Monday, May 16, 2011

Top 10 LaTeX Packages

May 16, 2011 4:10 pm

1. amsmath, amsfonts

Particularly handy for rendering matrices. amsmath has a set of tailored matrix environments. For example here are three examples that use pmatrix, bmatrix and Bmatrix. ams also provide a host of new symbols, such as $\therefore$, $\varnothing$, and $\thickapprox$ and new alignment environments. See the user document for further details.

$$\begin{pmatrix} 1 & 2 & 3 & 4\\ 5 & 6 & 7 & 8\\ 9 &10 &11 &12\\ 13&14 &15 &16 \end{pmatrix} \begin{bmatrix} 1 & 2 & 3 & 4\\ 5 & 6 & 7 & 8\\ 9 &10 &11 &12\\ 13&14 &15 &16 \end{bmatrix} \begin{Bmatrix} 1 & 2 & 3 & 4\\ 5 & 6 & 7 & 8\\ 9 &10 &11 &12\\ 13&14 &15 &16 \end{Bmatrix} $$

2. TikZ/Pgf

The TeX world has gone through many approaches that permit the inclusion of figures into LaTeX documents. The latest approach and one gaining popularity is TikZ/Pgf. The best way to appreciate this package is to visit the examples site where numerous user contributed examples can be found. TikZ has a steep learning curve but the results are outstanding.

3. pgfplots

Along side TikZ there is the companion package pgfplots which removes much of the effort in drawing data or function plots within LaTeX documents. See the example site for numerous examples of what pgfplots can do, including 3D plots.

4. geometry

Every struggled with getting page dimensions set for your latest work? If so, the geometry package is the answer. The geometry package can be used to control the overall margins, and text area of your document. For example, the following sets up pages for a standard 6 by 9 book format with additional space for the binding edge, taking into account that the pages will be double-sided.


5. xcolor

If you want driver-independent color and access to different kinds of color specifications, then xcolor is the package. xcolor comes with an enormous set of standard colors in addition to being able to mix your own in a wide variety of ways, including rgb, cmyk, hsb, to name but a few.

6. booktabs

The standard tables support in LaTeX isn't very good at spacing the rows. Instead I use booktabs which does a much better job.

{\bfseries Normal LaTeX}\newline\newline
\hline \multicolumn{2}{c}{Item} \\ \cline{1-2} Animal & Description & Price (\$) \\ \hline Gnat  & per gram & 13.65 \\ & each     &  0.01 \\ Gnu   & stuffed  & 92.50 \\ Emu   & stuffed  & 33.33 \\ Armadillo & frozen & 8.99 \\ \hline \end{tabular} \end{center} [+preamble] \usepackage{booktabs} [/preamble] \begin{center}  \newline\newline{\bfseries With Booktabs}\newline\newline   \begin{tabular}{llr} \toprule \multicolumn{2}{c}{Item} \\ \cmidrule(r){1-2} Animal & Description & Price (\$) \\ \midrule Gnat  & per gram & 13.65 \\ & each     &  0.01 \\ Gnu   & stuffed  & 92.50 \\ Emu   & stuffed  & 33.33 \\ Armadillo & frozen & 8.99 \\ \bottomrule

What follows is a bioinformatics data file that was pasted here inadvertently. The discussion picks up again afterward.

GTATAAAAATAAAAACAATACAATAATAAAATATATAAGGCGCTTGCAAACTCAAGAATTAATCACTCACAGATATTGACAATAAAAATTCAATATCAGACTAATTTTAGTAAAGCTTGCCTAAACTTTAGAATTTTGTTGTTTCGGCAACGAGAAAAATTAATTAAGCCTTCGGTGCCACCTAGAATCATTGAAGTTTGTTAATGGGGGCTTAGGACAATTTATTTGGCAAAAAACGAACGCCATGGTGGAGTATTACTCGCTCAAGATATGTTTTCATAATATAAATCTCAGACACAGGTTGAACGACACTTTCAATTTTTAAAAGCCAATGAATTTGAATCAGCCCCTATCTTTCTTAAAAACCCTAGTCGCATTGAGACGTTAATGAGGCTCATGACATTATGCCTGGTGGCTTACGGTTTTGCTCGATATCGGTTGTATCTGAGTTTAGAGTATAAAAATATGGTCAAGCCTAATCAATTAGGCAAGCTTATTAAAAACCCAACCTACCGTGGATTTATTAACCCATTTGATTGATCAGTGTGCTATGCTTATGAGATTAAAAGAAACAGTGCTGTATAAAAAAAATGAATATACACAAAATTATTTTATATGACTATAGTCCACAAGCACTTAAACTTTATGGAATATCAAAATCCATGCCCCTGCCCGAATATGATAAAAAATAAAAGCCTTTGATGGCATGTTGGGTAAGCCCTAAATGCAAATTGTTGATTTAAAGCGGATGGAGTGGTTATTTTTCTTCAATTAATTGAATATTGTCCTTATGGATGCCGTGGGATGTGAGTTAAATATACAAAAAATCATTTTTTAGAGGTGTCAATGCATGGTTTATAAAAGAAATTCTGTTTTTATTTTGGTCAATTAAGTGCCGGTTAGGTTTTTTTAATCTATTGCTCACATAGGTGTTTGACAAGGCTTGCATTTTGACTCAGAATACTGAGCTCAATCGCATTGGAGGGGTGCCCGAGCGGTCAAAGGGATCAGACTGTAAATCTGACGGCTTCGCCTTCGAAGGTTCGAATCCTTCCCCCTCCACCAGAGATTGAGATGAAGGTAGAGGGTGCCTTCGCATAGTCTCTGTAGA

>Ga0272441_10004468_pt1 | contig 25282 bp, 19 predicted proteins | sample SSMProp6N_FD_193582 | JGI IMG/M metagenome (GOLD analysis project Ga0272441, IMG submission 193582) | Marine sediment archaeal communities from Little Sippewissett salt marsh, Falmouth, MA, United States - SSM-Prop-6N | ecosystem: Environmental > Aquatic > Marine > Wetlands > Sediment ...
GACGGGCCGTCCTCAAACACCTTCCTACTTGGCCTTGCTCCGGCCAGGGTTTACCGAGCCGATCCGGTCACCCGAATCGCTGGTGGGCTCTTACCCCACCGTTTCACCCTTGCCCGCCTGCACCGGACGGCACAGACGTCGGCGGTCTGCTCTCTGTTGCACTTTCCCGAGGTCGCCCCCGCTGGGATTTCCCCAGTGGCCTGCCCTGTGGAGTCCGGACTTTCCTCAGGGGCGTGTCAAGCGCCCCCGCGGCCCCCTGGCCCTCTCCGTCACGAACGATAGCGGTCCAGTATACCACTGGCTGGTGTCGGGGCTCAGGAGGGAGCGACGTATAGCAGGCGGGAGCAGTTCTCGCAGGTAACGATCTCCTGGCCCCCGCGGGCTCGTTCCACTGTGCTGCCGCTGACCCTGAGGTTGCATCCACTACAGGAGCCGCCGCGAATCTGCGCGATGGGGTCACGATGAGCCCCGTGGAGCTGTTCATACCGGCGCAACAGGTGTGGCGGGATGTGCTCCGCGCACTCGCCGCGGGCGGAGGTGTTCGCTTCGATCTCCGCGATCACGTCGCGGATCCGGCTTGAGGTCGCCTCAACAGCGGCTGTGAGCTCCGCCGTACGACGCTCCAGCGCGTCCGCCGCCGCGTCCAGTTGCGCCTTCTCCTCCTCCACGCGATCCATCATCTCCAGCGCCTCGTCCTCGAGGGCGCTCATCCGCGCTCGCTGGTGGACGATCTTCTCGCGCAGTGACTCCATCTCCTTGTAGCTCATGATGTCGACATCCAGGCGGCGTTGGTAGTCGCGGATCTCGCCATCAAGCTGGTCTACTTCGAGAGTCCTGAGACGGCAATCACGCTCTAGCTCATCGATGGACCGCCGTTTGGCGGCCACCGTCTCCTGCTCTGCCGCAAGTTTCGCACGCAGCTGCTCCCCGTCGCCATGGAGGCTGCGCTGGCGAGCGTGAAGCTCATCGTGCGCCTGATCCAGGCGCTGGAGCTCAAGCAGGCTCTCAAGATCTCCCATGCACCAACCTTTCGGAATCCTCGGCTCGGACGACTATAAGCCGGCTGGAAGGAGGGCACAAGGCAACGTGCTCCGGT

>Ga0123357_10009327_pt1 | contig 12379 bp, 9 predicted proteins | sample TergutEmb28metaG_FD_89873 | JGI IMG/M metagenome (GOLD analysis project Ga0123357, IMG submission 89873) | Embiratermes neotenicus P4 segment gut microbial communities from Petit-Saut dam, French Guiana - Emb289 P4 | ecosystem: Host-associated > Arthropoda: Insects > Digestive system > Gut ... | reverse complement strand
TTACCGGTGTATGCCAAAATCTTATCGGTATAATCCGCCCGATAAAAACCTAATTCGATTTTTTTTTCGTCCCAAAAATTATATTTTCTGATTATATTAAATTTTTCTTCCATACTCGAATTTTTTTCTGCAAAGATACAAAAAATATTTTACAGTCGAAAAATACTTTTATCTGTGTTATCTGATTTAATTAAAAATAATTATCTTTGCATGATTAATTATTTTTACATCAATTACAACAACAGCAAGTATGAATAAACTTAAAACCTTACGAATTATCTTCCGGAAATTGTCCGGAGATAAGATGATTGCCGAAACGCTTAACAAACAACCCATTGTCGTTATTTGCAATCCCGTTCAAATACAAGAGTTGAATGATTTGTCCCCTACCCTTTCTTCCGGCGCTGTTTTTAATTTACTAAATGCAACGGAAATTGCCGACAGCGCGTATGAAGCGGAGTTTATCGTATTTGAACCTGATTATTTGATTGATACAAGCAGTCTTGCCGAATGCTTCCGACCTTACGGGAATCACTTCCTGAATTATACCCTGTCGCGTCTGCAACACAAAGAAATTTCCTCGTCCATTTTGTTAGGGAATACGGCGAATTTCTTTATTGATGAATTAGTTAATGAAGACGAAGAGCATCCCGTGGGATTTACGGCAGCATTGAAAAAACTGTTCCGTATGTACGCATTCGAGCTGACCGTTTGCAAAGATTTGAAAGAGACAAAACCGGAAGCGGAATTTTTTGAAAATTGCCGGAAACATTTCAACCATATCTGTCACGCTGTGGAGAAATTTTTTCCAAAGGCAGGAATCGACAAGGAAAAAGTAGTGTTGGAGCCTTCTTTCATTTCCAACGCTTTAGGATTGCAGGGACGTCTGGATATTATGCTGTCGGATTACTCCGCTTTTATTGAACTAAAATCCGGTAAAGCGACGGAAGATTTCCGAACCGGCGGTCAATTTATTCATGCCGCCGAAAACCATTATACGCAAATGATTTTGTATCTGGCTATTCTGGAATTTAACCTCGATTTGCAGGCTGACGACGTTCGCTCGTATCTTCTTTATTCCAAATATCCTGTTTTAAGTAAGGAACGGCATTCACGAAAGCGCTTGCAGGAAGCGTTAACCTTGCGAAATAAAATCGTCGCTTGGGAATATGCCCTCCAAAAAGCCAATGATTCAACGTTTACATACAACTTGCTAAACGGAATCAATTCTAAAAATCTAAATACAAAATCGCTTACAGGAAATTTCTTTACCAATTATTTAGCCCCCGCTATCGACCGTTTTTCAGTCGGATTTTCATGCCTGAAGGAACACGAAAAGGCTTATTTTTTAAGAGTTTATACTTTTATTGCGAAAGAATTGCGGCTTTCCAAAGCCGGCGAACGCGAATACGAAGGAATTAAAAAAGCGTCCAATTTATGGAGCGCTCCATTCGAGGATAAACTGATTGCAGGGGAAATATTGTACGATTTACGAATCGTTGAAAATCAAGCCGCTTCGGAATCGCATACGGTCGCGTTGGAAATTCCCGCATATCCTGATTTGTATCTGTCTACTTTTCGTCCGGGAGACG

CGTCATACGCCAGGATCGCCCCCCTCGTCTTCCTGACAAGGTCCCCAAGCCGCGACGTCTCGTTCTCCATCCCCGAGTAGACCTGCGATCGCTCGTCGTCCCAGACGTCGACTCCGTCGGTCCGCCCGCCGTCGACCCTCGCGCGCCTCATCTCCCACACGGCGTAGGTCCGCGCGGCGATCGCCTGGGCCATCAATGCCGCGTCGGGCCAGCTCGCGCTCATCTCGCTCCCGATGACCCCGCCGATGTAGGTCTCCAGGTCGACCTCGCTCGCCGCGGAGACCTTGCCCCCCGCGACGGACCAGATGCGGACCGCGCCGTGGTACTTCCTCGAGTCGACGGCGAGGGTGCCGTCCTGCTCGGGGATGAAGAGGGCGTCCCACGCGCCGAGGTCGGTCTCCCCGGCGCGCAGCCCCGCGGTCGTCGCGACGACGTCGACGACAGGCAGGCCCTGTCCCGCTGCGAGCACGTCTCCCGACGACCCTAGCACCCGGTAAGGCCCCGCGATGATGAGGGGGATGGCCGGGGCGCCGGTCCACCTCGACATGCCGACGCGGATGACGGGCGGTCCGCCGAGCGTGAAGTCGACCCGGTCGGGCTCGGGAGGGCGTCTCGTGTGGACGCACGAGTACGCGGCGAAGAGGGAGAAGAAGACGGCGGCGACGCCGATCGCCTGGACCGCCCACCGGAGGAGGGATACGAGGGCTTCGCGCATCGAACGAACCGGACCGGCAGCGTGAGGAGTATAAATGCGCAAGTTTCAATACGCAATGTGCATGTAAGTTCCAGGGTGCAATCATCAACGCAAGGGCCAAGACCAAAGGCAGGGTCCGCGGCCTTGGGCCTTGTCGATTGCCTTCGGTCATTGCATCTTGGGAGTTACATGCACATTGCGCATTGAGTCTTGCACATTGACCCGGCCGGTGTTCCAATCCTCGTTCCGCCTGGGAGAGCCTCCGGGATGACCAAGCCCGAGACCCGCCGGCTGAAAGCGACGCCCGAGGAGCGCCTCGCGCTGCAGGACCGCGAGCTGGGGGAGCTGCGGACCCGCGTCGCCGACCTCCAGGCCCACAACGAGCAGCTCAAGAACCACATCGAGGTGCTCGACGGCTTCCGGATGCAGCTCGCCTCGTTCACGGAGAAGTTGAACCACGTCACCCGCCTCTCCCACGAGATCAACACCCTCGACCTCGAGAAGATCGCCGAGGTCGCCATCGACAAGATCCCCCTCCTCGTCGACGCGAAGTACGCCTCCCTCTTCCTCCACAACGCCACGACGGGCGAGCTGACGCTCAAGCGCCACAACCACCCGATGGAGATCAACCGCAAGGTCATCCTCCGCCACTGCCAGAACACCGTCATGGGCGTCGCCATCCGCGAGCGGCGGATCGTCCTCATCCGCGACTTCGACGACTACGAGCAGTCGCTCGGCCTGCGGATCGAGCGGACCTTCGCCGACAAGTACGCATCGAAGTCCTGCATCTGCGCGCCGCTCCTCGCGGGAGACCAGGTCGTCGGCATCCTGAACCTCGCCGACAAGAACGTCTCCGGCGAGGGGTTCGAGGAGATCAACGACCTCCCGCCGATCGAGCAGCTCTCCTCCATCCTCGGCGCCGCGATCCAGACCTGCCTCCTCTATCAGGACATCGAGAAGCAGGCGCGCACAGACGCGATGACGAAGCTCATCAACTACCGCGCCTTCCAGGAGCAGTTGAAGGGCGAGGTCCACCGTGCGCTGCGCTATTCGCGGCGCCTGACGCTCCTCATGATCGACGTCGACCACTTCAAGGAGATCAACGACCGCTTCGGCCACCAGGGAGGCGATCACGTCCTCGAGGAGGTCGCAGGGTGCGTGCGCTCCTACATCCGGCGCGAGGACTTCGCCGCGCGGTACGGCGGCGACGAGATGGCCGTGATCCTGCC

7. fancyhdr

fancyhdr is useful for customizing the headers and footers in your document. For example, to place today's date on the right hand side of the page header and the title of the document on the left side, one can use:

\lhead{My Thesis}

fancyhdr also comes with an additional pagestyle called fancy, as in \pagestyle{fancy}. fancy will add a line at the top of every page (except pages such as new chapter, title page etc.).

8. quotchap

quotchap redesigns the chapter heading page. In particular it will put a large grey chapter number to the right of the page and can also be used to optionally add chapter quotations

9. hyperref

I tend to always use pdflatex these days to generate my output. In generating pdf files, it is very useful to have hyperlinks automatically inserted into the document. hyperref is the package to use.  These include hyperlinks from the chapter contents page, equation references, figure references and index references. Adding hyperlinks to your pdf output is very simple, just include the line:


near the start of your document. There are many options for changing the style, including color and how the hyperlink is presented.

10. kbordermatrix

Adding column and row labels to matrices is not always easy. kbordermatrix however does the trick. An example is shown below. There is a lot more flexibility to kbordermatrix than shown here so I refer you to the documentation for more details.


I am sure others will have their own favorites.

Packages I've used on Occasion

1. KOMA-Script and Memoir class

Koma-Script and Memoir class are both replacements for the traditional article/report/book classes in LaTeX with the memoir class being a replacement for report and book. Both come with extensive documentation an require some initial effort to use. A summary of the capabilities of Koma-script can be found at stackexchange.

Details on the memoir class can be found at the PracTeX Journal article. To use these packages effectively requires a thorough reading of the manuals.

2. natbib

natbib is a reimplementation of the \cite command. As a result it is much more flexible in the way references can be cited.  See reference sheet for details.

3. subfigure

subfigure is the package to use if you need to place small figure or tables within a single figure. It supports options to set the position and captioning. The following code will place three figures in a line. If there isn't enough space, the package will automatically place the overflow subfigures on to the next line.


\subfigure[Subfigure 1 caption]{

 \subfigure[Subfigure 2 caption]{

 \subfigure[Subfigure 3 caption]{

\caption{Global figure caption}

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